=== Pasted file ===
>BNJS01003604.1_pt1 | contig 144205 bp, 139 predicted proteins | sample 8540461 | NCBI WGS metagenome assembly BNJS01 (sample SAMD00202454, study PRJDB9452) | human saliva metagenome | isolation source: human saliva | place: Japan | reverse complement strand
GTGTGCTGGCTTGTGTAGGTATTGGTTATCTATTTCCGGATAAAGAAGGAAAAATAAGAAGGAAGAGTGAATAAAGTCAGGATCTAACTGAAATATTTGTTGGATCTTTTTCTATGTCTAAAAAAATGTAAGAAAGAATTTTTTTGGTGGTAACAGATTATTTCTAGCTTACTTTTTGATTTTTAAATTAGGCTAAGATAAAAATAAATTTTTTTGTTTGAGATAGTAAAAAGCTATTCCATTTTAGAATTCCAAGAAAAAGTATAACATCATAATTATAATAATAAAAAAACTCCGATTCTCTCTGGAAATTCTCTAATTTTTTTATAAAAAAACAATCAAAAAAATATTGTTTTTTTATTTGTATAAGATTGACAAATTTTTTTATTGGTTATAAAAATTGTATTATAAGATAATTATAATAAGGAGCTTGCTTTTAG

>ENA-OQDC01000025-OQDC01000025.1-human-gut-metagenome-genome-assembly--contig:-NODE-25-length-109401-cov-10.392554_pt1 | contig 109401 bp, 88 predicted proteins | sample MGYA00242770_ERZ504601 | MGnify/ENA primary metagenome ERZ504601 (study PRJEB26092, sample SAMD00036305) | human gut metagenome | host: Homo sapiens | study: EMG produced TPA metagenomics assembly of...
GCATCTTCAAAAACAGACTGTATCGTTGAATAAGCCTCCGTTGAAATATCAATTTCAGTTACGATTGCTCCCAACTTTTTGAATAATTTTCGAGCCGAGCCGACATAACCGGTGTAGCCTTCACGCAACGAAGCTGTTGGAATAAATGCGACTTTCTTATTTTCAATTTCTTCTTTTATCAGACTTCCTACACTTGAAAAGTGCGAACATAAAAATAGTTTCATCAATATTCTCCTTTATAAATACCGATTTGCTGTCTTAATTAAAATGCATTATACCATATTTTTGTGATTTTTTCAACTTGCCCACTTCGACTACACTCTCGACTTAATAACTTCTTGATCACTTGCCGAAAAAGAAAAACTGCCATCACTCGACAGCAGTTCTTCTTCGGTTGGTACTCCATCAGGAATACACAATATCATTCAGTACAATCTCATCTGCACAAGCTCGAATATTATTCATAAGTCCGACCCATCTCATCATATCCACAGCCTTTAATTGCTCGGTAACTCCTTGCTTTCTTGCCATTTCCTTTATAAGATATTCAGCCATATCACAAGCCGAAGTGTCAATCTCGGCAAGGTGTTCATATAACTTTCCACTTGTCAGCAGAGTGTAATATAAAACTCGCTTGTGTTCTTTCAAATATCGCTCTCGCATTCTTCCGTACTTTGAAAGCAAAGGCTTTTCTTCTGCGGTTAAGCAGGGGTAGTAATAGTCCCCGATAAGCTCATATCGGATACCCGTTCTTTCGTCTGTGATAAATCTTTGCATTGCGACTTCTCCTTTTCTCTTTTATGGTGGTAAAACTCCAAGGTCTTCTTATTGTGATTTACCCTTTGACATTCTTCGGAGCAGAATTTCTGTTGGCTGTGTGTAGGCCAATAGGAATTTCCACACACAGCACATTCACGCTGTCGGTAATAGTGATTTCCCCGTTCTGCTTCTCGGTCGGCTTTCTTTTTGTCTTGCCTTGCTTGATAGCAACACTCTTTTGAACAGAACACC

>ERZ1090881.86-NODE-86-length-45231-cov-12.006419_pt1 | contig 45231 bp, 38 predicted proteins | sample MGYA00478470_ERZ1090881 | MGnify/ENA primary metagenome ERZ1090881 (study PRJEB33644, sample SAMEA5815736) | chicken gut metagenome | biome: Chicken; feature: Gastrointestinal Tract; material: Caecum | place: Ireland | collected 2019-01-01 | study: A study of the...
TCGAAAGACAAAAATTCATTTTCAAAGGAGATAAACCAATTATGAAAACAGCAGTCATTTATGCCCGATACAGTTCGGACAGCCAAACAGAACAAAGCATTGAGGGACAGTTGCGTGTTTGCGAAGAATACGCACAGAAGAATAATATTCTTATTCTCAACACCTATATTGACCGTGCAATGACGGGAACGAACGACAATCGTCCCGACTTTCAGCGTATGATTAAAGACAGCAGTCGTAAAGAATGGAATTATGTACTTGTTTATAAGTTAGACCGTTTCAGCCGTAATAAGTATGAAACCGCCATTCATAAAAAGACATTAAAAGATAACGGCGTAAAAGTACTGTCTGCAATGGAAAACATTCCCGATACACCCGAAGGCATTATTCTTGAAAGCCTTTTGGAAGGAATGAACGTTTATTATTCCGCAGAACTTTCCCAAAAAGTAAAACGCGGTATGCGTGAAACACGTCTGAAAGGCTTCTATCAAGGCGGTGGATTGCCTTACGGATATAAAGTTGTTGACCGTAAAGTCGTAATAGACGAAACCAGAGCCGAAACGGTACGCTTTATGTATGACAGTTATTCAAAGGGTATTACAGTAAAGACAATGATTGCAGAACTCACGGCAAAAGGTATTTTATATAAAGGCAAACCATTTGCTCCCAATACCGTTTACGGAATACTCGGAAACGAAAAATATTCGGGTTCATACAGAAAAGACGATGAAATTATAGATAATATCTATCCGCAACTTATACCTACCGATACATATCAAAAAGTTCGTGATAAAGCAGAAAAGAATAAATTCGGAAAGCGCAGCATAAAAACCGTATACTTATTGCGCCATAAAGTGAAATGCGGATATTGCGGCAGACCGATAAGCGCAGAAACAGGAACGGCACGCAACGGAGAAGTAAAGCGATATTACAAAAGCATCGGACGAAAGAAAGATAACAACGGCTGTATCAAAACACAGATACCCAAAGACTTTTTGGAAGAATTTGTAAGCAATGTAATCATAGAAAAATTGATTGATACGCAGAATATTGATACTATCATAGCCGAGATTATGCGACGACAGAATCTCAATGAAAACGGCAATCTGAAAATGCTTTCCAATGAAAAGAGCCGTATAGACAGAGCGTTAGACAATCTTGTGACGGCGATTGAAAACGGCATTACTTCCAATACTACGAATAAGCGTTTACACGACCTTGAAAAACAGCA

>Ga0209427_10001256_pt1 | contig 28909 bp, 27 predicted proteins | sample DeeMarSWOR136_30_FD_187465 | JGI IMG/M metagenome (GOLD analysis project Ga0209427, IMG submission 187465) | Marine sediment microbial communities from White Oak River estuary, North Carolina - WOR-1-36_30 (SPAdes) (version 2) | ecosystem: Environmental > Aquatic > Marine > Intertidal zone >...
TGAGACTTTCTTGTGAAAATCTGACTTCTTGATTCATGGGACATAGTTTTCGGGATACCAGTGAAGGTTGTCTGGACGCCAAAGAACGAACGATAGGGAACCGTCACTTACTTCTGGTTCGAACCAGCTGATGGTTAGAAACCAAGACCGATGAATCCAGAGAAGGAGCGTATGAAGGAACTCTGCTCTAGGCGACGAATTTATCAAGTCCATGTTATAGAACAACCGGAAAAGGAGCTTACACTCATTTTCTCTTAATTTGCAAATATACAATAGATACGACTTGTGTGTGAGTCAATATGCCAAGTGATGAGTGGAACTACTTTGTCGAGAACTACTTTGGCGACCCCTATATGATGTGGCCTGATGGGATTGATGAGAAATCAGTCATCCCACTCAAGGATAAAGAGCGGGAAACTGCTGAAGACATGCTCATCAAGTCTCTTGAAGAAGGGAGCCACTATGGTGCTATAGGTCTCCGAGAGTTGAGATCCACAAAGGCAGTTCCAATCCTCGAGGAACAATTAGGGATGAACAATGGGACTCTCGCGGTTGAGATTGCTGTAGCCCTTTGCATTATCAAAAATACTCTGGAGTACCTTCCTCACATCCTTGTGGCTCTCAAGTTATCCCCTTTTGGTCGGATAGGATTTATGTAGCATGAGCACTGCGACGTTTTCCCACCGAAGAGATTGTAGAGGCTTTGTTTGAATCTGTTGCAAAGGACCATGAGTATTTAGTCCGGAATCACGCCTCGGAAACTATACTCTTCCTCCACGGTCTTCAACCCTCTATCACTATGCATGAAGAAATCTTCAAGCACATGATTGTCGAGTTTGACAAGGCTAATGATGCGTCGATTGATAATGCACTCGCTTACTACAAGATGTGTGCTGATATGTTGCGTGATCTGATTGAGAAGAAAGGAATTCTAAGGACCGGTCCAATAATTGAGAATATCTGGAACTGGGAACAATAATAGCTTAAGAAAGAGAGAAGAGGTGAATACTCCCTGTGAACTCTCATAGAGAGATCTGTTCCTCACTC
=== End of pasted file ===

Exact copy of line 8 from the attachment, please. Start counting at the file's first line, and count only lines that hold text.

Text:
TGAGACTTTCTTGTGAAAATCTGACTTCTTGATTCATGGGACATAGTTTTCGGGATACCAGTGAAGGTTGTCTGGACGCCAAAGAACGAACGATAGGGAACCGTCACTTACTTCTGGTTCGAACCAGCTGATGGTTAGAAACCAAGACCGATGAATCCAGAGAAGGAGCGTATGAAGGAACTCTGCTCTAGGCGACGAATTTATCAAGTCCATGTTATAGAACAACCGGAAAAGGAGCTTACACTCATTTTCTCTTAATTTGCAAATATACAATAGATACGACTTGTGTGTGAGTCAATATGCCAAGTGATGAGTGGAACTACTTTGTCGAGAACTACTTTGGCGACCCCTATATGATGTGGCCTGATGGGATTGATGAGAAATCAGTCATCCCACTCAAGGATAAAGAGCGGGAAACTGCTGAAGACATGCTCATCAAGTCTCTTGAAGAAGGGAGCCACTATGGTGCTATAGGTCTCCGAGAGTTGAGATCCACAAAGGCAGTTCCAATCCTCGAGGAACAATTAGGGATGAACAATGGGACTCTCGCGGTTGAGATTGCTGTAGCCCTTTGCATTATCAAAAATACTCTGGAGTACCTTCCTCACATCCTTGTGGCTCTCAAGTTATCCCCTTTTGGTCGGATAGGATTTATGTAGCATGAGCACTGCGACGTTTTCCCACCGAAGAGATTGTAGAGGCTTTGTTTGAATCTGTTGCAAAGGACCATGAGTATTTAGTCCGGAATCACGCCTCGGAAACTATACTCTTCCTCCACGGTCTTCAACCCTCTATCACTATGCATGAAGAAATCTTCAAGCACATGATTGTCGAGTTTGACAAGGCTAATGATGCGTCGATTGATAATGCACTCGCTTACTACAAGATGTGTGCTGATATGTTGCGTGATCTGATTGAGAAGAAAGGAATTCTAAGGACCGGTCCAATAATTGAGAATATCTGGAACTGGGAACAATAATAGCTTAAGAAAGAGAGAAGAGGTGAATACTCCCTGTGAACTCTCATAGAGAGATCTGTTCCTCACTC